• Ali Hassan

    Islam is a religion which originated in Arabic and most of us are able to recite the Quran if not understand it. So someone who is a religiously inclined or in the process of being so, will slowly drift towards more of its aspects including the language.

    It also depends on the intention. Use whatever one likes. Why feel so insecure? Isn’t it the same insecure attitude which offends some muslims when Hindus say Namaste to them; and which is why Hindus in our country don’t say it as they know that the insecure lot might discriminate or judge them? Just another angle with which one could contemplate.

    But this is just the matter of Ramzan vs Ramadan.

    I can’t recall a “Goodbye” which originated in Arabic. As far as I know, AssalamuAlikum is used to communicate both Hello and Goodbye.

    Allah Hafiz, Khud Hafiz, FeeAmanillah all seem to have cultural origins and not completely religious ones like AssalamuAlikumRecommend

  • Sana Durvesh

    What a lame article about a lame issue…Recommend

  • Saad Suhail

    Strange article this is. I mean where is the point of defending a mother language which was already a mix of so many languages, including Arabic. Arabic and Persian languages have influenced Urdu more than any other language. Furthermore so what if somebody wants to follow an Arabic dialect of Urdu Language. Does it really mean anything? Does it really mean death of a language. Your article is not even in Urdu and i think your confusing enrichment of a language with extinction. So what if your parents or grand parents used a localized dialect, it won’t hurt anyone to pronounce the word in the dialect of the natives which gave us this vocabulary.Recommend

  • http://Khi Nauman

    These comments are a perfect example of why Pakistan is in such serious trouble with divisions along the lines of religion, religion within religion and that wihtin ethnicities. Pakistanis need to become less self righteous and less focused on what is right snd what is wrong…….thiat is precisely why thousands of peole are getting butchered on the streets…..everyone thinks their Islam is the correct one and all others must be converted or killed. Use salaam and not adaab, or you are unworhty…….what garbage!Recommend

  • Sane

    Well, Ayesha Takia also used to sign off with “Allah Hafiz” in Surkshetr. What a blow that would be for NFP and his clan.Recommend

  • Naveen

    “And what if you were told that Sanskrit was formally realised in a region of the current province of KPK”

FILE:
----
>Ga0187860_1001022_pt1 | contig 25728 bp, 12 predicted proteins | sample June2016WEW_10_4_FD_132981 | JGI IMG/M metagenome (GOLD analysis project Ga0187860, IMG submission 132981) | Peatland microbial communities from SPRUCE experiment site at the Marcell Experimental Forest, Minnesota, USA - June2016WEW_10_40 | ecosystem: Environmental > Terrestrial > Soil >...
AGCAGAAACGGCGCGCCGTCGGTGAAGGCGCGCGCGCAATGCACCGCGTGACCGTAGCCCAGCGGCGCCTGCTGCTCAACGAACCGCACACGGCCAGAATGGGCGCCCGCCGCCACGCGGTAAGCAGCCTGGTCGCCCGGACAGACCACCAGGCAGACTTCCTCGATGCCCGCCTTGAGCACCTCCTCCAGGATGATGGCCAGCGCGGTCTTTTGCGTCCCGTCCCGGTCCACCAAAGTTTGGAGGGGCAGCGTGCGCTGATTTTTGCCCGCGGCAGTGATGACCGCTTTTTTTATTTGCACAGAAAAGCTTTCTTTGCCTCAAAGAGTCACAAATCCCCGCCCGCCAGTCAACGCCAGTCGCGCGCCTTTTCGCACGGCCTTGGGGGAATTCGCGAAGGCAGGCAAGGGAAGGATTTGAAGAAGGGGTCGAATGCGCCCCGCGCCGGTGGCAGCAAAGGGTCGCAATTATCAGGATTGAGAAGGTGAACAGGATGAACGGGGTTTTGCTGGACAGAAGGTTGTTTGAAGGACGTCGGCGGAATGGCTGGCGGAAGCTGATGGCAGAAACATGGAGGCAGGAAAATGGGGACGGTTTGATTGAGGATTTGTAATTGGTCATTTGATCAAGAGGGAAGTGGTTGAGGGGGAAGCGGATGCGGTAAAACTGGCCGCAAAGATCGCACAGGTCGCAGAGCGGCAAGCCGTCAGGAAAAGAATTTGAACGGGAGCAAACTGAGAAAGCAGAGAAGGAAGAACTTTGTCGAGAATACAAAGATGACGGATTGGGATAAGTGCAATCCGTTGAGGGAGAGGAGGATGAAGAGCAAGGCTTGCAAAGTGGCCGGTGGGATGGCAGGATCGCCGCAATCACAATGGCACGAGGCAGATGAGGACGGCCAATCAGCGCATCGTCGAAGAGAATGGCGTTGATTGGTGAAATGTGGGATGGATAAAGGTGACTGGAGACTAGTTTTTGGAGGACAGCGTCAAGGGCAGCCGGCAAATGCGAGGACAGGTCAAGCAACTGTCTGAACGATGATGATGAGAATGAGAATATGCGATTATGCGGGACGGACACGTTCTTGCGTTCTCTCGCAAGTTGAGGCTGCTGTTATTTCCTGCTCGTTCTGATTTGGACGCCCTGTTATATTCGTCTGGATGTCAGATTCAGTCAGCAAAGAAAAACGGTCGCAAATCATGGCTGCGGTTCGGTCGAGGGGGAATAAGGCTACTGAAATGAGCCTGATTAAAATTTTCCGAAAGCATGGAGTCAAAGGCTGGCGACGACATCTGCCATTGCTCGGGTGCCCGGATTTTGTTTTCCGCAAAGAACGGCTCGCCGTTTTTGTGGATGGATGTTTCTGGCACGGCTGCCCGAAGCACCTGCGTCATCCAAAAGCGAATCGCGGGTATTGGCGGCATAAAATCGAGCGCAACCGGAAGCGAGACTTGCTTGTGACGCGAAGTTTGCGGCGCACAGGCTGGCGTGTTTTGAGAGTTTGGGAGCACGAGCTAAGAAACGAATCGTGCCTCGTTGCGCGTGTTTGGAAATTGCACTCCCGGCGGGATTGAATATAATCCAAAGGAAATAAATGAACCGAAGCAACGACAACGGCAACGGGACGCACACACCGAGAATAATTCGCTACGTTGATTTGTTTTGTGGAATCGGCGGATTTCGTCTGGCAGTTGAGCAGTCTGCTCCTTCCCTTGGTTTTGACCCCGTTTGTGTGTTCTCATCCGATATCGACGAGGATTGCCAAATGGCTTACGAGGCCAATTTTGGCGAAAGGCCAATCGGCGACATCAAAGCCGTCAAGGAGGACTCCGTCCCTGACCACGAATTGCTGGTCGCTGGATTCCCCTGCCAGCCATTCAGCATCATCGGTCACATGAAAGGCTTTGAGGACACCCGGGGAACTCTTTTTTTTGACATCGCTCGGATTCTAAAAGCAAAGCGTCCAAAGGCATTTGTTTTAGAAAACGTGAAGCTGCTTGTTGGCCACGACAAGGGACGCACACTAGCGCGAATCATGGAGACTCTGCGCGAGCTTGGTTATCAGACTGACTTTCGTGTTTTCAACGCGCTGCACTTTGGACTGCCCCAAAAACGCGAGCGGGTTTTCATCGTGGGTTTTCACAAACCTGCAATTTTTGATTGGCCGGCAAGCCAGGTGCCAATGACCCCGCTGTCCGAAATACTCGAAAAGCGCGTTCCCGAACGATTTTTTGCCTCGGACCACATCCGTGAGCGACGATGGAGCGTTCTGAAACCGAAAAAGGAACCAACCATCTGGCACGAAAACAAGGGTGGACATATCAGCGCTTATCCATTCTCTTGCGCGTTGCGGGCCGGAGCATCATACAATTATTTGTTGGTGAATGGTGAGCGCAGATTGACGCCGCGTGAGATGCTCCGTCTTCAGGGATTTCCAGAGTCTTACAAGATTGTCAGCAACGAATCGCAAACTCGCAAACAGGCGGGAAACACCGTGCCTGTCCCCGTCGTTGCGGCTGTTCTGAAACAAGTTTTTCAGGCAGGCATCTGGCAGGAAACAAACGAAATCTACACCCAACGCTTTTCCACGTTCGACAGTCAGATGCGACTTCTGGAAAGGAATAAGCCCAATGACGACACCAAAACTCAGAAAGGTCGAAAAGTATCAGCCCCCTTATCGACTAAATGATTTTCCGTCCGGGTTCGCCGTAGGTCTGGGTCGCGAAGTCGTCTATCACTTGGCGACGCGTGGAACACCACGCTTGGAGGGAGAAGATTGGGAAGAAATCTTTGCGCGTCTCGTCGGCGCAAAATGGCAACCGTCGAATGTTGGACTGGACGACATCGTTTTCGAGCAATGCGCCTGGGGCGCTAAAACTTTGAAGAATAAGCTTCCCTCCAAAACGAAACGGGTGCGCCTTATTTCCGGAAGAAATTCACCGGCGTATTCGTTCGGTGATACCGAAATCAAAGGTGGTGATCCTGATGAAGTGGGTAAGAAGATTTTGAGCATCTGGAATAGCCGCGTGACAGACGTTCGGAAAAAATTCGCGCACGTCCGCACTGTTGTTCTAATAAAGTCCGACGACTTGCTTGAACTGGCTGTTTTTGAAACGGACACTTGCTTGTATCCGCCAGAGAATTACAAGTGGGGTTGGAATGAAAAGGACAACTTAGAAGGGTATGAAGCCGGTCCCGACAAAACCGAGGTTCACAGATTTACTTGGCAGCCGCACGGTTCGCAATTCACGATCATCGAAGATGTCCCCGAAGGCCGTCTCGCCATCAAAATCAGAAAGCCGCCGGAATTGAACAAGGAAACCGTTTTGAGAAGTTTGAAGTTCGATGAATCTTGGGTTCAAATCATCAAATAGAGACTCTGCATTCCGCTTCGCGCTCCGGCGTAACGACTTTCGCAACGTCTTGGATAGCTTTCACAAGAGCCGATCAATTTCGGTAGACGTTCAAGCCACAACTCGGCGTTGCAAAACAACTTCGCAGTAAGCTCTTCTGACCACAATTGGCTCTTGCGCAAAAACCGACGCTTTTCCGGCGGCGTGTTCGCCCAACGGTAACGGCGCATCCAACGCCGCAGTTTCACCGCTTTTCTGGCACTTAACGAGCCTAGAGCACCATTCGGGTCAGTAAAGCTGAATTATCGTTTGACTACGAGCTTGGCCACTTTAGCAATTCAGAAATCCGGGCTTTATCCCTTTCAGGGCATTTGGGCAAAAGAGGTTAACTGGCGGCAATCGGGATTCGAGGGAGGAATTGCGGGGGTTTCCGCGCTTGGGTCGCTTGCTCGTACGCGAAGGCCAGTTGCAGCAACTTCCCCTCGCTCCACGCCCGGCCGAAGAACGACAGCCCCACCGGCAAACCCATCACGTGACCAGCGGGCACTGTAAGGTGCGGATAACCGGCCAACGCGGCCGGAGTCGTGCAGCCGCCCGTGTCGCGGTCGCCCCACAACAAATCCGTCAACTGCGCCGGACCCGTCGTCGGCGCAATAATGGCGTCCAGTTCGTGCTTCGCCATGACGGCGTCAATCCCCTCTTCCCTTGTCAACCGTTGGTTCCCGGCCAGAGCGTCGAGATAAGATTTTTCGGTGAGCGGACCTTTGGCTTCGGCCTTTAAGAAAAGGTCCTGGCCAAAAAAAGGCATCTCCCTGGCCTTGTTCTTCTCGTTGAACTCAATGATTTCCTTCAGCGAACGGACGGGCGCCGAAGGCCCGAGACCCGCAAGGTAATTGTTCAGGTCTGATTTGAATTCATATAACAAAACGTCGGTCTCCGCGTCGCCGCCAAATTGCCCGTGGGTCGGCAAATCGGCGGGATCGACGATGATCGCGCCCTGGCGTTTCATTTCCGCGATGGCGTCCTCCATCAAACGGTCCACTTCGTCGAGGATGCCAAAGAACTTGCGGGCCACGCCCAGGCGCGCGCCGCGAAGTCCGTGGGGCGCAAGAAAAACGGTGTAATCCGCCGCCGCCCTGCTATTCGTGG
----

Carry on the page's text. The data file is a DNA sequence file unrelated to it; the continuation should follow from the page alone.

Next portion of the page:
I didn’t know any Pakistani would know this part. Apparently Panini (Grammarian who first systematised Sanskrit) was in all likelihood a Pashtun guy. Recommend

  • Sane

    Ha! writing articles and comments in a foreign language – lamenting the fact of foreign influence in our culture. Hypocrisy.

    It reminds me when many of my burger friends start jumping and fiinger pointing when some poor chap mispronounce an English word- so servile.Recommend

  • Asad


    Completely agree with you. Some hypocrites will never pay attention to English invasion of Urdu, but would cry loud when it comes to 'Arabic' which BTW is one of few languages that formed Urdu. if someone feel so irritated they should develop a new word for 'month of RAMADAN' because 'RamaZan' isn't an original Urdu word at all, its copied from Arabic, and if copied, it should be pronounced properly as its original name.

  • http://Karachi arzal ahmed

    This all started at the time of partition when the indian muslims chooses religion as their identity rather than the underlying cultural and linguistic sensibilities that also the ingredients of making an identity,By replacing QIBLA with AGHA in Shias and KHUDA HAFIZ with ALLAH HAFIZ is nothing more than the attempt of Religious circles who r taught in IRAN and Arab countries and with the help of the ignorant media is been bombared 24/7 to masses, A superficial rather than a genuine languistic or cultural sensibility of a common pakistan.Pan Islamism vs Nationalism. Recommend

  • Ahmad

    Well, I dont see there is any problem with the word “Ramadan”. and also there should be any problem with the Urdu even if Ramadan becomes a catch phrase because What is the Urdu at the first place, an amalgamate of different languages.
    Though it is right that Urdu is written in Persian script but we have adapted a lot from Arabic as well. So its up to us that we can either pronounce that particular alphabet as “zuaad” or “duaad”. “Ramadan” or Ramazan is basically a word of Arabic not Persian so we should be more likely to pronounce it the way they do in Arabic. Because we also pronounce the English words the way they do in Europe or US and in not the way of our so called Paindoos. In my view this is more concerned with linguistics than our creed or belief.
    We have replaced so many words of Urdu with their English counterparts but this infatuation doesnt raise any brow. There are large number of English words incorporated in our Urdu and other regional languages which are not just mispronounced but also misspelled so go for the word “Naras” instead of Nurse “haspataal” instead of Hospital if you are so badly messed up with the Nostalgia of language.
    There aren’t any such principles of language and its vocabulary evolves itself. We need not to be fanatic about it. Ramzan and Ramadaan provides us variety in vocabulary. I dont call my Uncle Ramadaan as it somehow appears awkward to me but I can call him Ramzan, its totally my call. just relax , “Why so serious?” Recommend